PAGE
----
asian cuisine

Wok and Roll with Sizzle

A quartet of restaurants adds to the valley’s Asian cuisine scene.

Lori Cohen-Sanford Restaurants

asian cuisine
Featuring 12 varieties of rice wraps, the Springs Roll Bar debuts as a central gathering spot after Pho 533’s summer remodel.

The Coachella Valley is in step with the explosive popularity of Asian cuisine, which over the last 15 years has boomed from a few niche spots begging for discovery to an array of high-end establishments.

The quest for sweet, salty, spicy, and sour flavors that blend traditional preparation with a modern-fusion interpretation are reflected in new restaurants popping up around the valley. East/Southeast Asian fare is no longer a mirage in the desert.

Watercress Vietnamese Bistro

Phong Nguyen knows how to deal with the frenetic pace and high pressure of opening a new restaurant. For years he’s been an emergency room doctor in Redlands. He opened Watercress Vietnamese Bistro in downtown Palm Springs with co-owner/ chef Duc Le as a second location to the original in Redlands.

He says it all began with weekend trips here to play tennis. “I brought people from the Palm Springs tennis community to eat at the restaurant in Redlands, and they asked me to open a location here,” he explains.

There’s lunch, dinner, and the bar-bites menu for happy hour . Classic and original cocktails are made with hand-crafted syrups, and there’s plenty of sake.
Brunch with a twist is offered Saturdays and Sundays: the eggs benedict is served on grilled, sticky-rice patties in lieu of English muffins, and the Filipino sausage lends a distinctively Asian flavor to the hollandaise.

415 N. Palm Canyon Drive
Palm Springs

Umami Seoul

The restaurant straddles the borders of Palm Springs and Cathedral City, and the menu similarly reaches across two adjacent cuisines — Japanese and Korean.

“Umami means savory, so we are all about flavor,” says Isabella Kim, a partner of the family-owned Cathedral City location. The Kim family is not new to the restaurant business, having owned Wasabi Sushi in downtown Palm Springs for 13 years. Both parents were born in Seoul, South Korea.

“We want to keep it authentic with the Korean dishes,” Kim says. “We will have kimchi and also focus on side dishes served family style, as traditional to Korea.”
Bulgogi — marinated, grilled beef — is served on a sizzling plate. There are two versions of the popular street-food dish, bibimbap — rice, vegetables, and beef topped with a fried egg and spicy sauce.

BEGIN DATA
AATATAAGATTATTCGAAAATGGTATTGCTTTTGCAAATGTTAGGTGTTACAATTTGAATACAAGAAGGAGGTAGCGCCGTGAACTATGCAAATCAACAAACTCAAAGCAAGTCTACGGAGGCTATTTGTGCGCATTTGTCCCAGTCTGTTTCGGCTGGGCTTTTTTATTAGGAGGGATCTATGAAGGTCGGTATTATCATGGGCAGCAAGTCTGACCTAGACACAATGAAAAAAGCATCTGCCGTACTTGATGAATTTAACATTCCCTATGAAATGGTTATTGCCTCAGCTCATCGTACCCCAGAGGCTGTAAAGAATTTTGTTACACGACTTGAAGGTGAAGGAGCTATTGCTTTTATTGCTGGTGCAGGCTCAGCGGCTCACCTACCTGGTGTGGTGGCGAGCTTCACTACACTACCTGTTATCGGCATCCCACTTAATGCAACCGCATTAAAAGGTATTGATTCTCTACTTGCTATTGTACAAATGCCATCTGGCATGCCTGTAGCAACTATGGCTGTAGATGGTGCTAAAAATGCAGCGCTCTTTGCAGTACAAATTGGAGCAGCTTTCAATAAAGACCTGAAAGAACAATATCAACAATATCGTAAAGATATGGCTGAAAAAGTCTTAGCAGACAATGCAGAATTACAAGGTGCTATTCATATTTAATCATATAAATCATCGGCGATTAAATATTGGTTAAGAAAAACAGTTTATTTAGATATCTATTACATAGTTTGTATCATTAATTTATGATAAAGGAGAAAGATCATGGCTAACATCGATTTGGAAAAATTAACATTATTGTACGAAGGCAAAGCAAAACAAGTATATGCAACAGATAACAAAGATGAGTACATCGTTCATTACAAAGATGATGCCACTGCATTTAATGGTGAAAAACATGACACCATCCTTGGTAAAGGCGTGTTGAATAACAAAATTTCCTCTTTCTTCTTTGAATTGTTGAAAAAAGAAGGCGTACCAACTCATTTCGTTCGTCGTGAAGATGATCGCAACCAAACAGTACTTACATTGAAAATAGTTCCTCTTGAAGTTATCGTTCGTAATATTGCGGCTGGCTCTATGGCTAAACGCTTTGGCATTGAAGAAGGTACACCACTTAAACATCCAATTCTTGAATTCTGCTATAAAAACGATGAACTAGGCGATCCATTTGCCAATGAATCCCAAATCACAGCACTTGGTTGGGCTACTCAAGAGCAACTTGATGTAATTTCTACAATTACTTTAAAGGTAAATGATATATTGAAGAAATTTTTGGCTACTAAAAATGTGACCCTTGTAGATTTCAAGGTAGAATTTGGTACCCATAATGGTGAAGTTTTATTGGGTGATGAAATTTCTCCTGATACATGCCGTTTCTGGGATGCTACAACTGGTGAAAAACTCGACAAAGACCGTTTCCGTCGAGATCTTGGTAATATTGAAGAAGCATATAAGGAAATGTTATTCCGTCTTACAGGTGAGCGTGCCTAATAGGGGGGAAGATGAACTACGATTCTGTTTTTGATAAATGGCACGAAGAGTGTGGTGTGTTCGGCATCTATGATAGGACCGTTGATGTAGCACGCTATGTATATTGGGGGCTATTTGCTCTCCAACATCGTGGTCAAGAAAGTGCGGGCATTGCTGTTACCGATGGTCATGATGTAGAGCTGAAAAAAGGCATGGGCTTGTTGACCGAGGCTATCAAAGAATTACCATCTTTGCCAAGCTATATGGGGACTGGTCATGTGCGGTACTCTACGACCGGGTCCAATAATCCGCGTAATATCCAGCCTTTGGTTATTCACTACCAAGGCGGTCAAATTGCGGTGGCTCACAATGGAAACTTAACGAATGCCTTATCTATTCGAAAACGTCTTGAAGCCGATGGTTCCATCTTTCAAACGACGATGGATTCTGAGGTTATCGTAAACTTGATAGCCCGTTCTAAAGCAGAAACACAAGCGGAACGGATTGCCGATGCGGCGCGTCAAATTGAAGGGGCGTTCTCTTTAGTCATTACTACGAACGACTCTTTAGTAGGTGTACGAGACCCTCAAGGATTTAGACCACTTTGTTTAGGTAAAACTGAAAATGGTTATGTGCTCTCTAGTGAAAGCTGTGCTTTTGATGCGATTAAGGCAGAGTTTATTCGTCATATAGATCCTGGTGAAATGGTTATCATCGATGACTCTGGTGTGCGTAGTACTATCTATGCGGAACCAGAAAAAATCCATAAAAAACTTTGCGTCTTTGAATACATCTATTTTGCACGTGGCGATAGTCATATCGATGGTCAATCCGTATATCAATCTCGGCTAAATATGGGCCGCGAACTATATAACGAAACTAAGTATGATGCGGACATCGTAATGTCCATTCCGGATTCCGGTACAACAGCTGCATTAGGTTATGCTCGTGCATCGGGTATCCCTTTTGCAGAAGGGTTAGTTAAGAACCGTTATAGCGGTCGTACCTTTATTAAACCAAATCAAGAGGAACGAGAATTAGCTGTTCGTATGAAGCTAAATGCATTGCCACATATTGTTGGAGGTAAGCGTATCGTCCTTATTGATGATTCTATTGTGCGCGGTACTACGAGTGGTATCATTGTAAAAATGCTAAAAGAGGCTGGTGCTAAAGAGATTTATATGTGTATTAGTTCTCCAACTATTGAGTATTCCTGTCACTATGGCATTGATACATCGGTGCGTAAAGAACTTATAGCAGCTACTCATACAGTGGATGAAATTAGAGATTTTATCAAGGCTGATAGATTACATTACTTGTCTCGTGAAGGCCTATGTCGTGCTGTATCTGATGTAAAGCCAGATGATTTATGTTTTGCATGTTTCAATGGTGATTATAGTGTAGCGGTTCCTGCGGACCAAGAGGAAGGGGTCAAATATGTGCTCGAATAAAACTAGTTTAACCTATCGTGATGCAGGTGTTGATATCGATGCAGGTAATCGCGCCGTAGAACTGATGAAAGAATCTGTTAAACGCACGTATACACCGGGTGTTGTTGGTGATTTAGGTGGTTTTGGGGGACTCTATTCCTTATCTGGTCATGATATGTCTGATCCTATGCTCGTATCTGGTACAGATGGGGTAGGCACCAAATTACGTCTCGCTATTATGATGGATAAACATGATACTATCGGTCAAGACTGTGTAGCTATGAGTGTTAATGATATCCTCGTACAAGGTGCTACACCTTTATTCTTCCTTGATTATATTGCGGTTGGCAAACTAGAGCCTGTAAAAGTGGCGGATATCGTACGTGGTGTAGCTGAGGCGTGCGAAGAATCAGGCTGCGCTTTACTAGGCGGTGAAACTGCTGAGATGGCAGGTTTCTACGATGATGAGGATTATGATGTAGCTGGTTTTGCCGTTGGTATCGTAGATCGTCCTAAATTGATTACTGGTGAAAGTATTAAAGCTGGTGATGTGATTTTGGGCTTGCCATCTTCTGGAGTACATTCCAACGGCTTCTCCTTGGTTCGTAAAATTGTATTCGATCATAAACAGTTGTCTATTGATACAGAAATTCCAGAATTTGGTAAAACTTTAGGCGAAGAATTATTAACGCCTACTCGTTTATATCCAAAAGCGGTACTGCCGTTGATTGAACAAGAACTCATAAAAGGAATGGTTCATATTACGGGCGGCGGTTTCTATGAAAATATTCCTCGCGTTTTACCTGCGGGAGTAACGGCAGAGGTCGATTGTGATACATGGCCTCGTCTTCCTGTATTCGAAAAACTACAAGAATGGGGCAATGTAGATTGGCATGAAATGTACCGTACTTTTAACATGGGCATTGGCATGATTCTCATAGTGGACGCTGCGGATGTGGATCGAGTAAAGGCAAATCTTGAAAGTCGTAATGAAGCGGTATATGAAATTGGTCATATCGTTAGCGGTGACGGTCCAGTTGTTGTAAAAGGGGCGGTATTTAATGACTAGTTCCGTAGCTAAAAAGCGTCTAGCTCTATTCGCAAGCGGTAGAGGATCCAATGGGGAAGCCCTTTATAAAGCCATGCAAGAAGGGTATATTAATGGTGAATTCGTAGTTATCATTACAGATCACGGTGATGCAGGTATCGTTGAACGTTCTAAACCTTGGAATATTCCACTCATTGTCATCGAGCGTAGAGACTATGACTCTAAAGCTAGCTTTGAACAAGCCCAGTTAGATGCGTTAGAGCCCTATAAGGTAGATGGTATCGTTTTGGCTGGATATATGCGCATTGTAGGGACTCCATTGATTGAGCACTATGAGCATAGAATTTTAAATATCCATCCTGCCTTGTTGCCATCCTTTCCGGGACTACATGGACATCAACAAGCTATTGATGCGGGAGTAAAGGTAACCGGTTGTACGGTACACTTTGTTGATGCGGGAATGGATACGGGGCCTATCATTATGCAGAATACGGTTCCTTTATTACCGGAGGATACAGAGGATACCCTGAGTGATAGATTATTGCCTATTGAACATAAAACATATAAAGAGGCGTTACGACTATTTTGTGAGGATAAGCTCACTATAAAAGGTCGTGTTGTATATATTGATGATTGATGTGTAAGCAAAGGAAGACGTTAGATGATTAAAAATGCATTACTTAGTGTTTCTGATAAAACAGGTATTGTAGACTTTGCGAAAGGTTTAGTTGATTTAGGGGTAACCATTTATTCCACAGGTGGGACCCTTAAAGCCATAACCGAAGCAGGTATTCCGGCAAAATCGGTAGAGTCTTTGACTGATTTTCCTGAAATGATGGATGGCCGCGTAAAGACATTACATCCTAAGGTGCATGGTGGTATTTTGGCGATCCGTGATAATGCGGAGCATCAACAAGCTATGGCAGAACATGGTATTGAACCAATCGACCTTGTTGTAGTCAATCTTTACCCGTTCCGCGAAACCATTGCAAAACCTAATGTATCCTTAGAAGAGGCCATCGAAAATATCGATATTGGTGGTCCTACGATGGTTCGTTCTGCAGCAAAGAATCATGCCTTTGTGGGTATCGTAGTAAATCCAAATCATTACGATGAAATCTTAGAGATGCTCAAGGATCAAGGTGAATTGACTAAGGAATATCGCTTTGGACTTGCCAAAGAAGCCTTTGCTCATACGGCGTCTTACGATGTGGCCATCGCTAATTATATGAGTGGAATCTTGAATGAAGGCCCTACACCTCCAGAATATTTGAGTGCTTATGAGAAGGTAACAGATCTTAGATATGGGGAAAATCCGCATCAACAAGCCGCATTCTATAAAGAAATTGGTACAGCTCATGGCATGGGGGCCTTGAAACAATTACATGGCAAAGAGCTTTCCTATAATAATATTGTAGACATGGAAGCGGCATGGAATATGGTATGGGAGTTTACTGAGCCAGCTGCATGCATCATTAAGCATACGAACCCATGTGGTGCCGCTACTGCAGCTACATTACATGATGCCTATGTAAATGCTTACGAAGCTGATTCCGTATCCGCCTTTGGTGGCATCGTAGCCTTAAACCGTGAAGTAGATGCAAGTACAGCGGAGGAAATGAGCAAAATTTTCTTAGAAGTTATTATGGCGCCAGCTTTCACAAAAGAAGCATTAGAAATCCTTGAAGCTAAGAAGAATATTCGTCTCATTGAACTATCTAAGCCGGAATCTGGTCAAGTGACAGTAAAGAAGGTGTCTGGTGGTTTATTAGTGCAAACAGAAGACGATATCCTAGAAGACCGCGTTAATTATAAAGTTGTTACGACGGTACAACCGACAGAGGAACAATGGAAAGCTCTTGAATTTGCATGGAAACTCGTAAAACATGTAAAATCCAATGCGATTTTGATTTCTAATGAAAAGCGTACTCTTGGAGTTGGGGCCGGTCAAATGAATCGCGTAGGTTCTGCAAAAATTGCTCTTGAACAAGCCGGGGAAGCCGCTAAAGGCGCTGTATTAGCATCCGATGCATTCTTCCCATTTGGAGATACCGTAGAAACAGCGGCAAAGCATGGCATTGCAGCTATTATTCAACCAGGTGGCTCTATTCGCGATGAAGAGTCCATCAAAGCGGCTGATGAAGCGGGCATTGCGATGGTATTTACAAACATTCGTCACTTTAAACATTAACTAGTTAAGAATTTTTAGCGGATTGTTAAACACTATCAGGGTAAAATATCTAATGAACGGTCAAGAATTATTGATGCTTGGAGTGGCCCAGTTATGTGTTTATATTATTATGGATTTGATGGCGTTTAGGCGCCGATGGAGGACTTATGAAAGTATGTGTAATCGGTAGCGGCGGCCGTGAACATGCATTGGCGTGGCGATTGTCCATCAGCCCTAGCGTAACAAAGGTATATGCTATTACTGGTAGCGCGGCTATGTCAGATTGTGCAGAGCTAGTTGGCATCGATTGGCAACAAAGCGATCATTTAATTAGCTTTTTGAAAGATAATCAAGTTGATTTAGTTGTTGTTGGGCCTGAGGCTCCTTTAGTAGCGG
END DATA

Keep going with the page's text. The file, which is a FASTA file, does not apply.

Fans of Wasabi Sushi will be able to get their fix from a variety of special rolls and Japanese- influenced appetizers, teriyaki plates, and noodle dishes.

67555 E. Palm Canyon Drive, Suite A-105
Cathedral City

cie sichuan Cuisine

The prayers of true Chinese food enthusiasts have been answered by Brett Bennett and his wife, Xuemei Chang, who say they offer “the only Sichuan cuisine in the Coachella Valley,” with traditional dishes native to Chang’s culture in Chengdu, the provincial capital of Sichuan province.

“Most restaurants in the area serve Cantonese and American-style Chinese food,” Bennett explains.

The menu at CIE Sichuan is extensive, with more than 100 items including house specialties like frog, duck tongue, rabbit, and beef intestines. Bennett says one of the most popular orders has been the Spicy Chicken Wok, served tableside in a miniwok. “Our noodle dishes are getting raves, along with the Spicy Frog,” he says.

Never fear, vegetarians! The tofu and veggie plates are flavorful, too.
Challenge your palate with one of the 25 featured items on the chef’s “special menu.”

45682 Towne Street

Pho 533

Featuring 12 varieties of rice wraps, the Springs Roll Bar debuts as a central gathering spot after Pho 533’s summer remodel, which added 1,200 square feet, including a lounge and expanded kitchen.

Owner Chad Gardner said the Spring Roll Bar is meant “to look and feel just like a sushi bar, with a chef forming them at the bar to order.” Try the BLT Roll, Spicy Tuna Roll, Surf and Turf Roll, and Mushroom Soba Roll.

The new lounge area features a communal table, and it’s a prime place to enjoy a specialty house cocktail like their Kaffir Collins or Guava Mojito.

Lunch and dinner menus offer traditional Vietnamese favorites like pho and vermicello bowls. The restaurant uses tamari in all dishes; rice paper wrappers are used for spring rolls; and many of the fried items are coated in rice and corn flour, which means they’re gluten free.

Smoke Tree Village Shopping Center
1775 E. Palm Canyon Drive, Suite 625
Palm Springs